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Freelance writer Ms Elaine Ee reported yesterday on The Online Citizen about a PAP MP, whom she declined to identify, having difficulty defending the policies of his own party.$CUT$
The MP even seemed to disagree with those policies but couldn’t or didn’t know how to correct them.
“In fact, there were moments when it sounded like he was apologizing for these policies,” Ms Ee wrote, “saying that he agreed with the audience, knew that the policies are flawed and have always been flawed – but he can’t do anything about it. The big ship can’t be easily turned around.”
One of these involved the PSLE. Those present at the meeting raised the issue, pointing out that the exam was too stressful for children and wondered if it could be removed.
But instead of telling his audience of the merits of such an exam, the MP simply pointed to the fact that the MOE conducted a survey showing that parents wanted the exam to stay.
The first problem is that he did not say how the survey was conducted: which parents were asked or the type of questions that were asked. These have an impact on the results.
Second, if the PAP doesn’t provide an alternative to parents and show how such an alternative is better than the current practice, how are parents going to want to scrap the PSLE?
This is the problem with Singapore today. The PAP sees the problem, understands the problem but have no idea how to rectify it. Groupthink within the party is so strong that no one is able to think out of the box and propose alternative and better ideas.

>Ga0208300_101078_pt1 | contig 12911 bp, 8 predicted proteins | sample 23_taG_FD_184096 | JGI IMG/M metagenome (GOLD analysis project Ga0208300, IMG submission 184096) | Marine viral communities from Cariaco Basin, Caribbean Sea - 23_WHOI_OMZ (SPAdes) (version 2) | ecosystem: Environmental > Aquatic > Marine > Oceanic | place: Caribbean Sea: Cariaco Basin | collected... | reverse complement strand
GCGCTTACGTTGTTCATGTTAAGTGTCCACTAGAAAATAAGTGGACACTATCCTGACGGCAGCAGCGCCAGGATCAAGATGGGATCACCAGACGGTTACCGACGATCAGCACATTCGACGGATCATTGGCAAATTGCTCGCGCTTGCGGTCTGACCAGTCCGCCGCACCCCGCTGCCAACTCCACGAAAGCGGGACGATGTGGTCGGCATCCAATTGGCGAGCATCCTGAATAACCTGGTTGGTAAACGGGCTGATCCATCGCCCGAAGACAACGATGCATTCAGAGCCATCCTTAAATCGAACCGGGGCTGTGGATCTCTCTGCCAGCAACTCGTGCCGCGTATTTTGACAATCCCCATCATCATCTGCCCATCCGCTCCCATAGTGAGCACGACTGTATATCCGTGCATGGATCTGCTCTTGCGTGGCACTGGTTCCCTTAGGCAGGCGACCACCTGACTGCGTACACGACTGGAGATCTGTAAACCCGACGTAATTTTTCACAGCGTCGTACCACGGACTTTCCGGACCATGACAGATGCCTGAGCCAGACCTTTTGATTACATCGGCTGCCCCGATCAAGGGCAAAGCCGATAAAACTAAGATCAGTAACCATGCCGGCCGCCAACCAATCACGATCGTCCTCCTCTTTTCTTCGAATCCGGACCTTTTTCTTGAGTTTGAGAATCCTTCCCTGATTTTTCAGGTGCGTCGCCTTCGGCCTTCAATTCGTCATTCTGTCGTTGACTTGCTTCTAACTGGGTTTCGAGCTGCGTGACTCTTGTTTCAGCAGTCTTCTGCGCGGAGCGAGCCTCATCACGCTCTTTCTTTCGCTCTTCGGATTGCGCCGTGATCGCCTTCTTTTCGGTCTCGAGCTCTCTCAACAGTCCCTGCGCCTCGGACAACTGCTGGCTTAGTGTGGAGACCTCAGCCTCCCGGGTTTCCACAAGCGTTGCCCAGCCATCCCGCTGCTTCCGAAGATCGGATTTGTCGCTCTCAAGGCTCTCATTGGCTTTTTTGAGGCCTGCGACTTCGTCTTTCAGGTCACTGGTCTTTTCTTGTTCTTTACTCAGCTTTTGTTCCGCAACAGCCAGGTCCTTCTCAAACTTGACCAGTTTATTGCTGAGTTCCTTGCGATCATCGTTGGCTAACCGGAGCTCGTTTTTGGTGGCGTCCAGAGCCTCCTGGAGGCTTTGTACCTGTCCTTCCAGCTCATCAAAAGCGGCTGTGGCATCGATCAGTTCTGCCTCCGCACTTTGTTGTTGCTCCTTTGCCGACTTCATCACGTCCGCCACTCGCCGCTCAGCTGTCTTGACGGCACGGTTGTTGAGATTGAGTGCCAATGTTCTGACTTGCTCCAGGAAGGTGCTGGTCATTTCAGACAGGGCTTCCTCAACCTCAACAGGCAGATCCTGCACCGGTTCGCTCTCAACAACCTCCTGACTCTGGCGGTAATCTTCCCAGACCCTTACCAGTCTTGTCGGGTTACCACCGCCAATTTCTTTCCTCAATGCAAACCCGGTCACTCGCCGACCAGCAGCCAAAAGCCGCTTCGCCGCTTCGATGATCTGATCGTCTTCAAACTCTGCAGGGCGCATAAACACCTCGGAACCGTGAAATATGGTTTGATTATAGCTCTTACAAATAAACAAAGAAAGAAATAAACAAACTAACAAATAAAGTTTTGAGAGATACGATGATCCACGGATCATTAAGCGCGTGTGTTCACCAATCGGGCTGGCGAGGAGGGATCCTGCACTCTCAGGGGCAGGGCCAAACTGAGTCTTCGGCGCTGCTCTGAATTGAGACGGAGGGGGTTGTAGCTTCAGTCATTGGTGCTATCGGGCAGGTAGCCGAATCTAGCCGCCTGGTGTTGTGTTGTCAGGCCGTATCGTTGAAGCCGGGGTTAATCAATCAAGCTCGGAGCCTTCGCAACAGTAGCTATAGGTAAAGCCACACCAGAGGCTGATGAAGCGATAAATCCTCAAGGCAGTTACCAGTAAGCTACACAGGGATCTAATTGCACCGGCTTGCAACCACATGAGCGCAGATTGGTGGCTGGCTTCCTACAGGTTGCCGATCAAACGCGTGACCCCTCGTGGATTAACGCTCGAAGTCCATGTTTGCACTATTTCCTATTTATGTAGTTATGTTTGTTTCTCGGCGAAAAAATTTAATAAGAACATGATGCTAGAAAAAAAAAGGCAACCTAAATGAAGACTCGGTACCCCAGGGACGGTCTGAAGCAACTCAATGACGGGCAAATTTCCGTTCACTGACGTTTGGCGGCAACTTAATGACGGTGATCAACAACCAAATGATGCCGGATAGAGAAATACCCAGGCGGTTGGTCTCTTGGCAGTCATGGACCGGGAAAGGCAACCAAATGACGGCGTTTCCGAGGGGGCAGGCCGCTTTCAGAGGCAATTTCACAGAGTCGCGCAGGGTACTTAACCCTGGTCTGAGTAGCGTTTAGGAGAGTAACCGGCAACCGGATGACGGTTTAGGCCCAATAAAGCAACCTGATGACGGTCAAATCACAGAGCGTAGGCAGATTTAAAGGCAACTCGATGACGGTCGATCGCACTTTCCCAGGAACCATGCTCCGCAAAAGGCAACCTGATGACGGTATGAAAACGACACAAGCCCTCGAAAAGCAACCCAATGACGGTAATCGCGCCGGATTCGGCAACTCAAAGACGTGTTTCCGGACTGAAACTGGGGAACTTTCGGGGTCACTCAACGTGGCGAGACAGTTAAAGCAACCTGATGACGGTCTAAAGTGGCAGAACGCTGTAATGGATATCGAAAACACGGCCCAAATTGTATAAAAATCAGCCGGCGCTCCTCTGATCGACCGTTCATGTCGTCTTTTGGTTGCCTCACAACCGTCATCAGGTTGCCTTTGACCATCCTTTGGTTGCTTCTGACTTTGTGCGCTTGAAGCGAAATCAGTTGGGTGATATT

Worse, they don’t seem to have the courage to speak out. No ship is too big to turn. If we all adopted such a fatalistic attitude, the Singapore ship – currently drifting without a compass – will, sooner or later, run aground.
Leadership is not about suing bloggers and activists and trying to look strong. It is not about controlling the media to present only one side of the story.
Leadership is about having principles and values, and formulating policies based on those values. It is about explaining the merits of policies to the people and then having the confidence to let them choose freely in elections. No matter how long the process takes.
This is what PAP MPs must learn. Defending the indefensible or playing tai-chi does not benefit anyone. Singaporeans elected them to lead, not obfuscate.
For the record, the SDP has said that the PSLE must be done away with. Why? One, it causes much psychological, and even physical, harm to our children. (Read this) Two, it kills creative thinking which is what the future demands. Three, it is unfair to poor students and late developers and a waste of potential talent.
So what is the alternative?
1. Reduce class size to 20 students per teacher. (The mystery PAP MP above agrees with this policy.) In this way, students will be given personal attention to facilitate their development.
2. Cultivate creative impulses in our children by encouraging them to speak up in class and make mistakes. It is only through making mistakes that we learn.
3. Lighten workload but broaden the curriculum to include subjects like speech & drama and humanities. Encourage interactive and collaborative activities in the classroom as well as reading for pleasure.
(Read the full paper here.)
The future is all about innovation, and innovation is all about reading, collaboration of ideas, and the ability to express and communicate those ideas.
The next time PAP MPs talk to their residents and come up against tough questions, they should demonstrate leadership and tell their audience that there are alternatives, albeit from another party.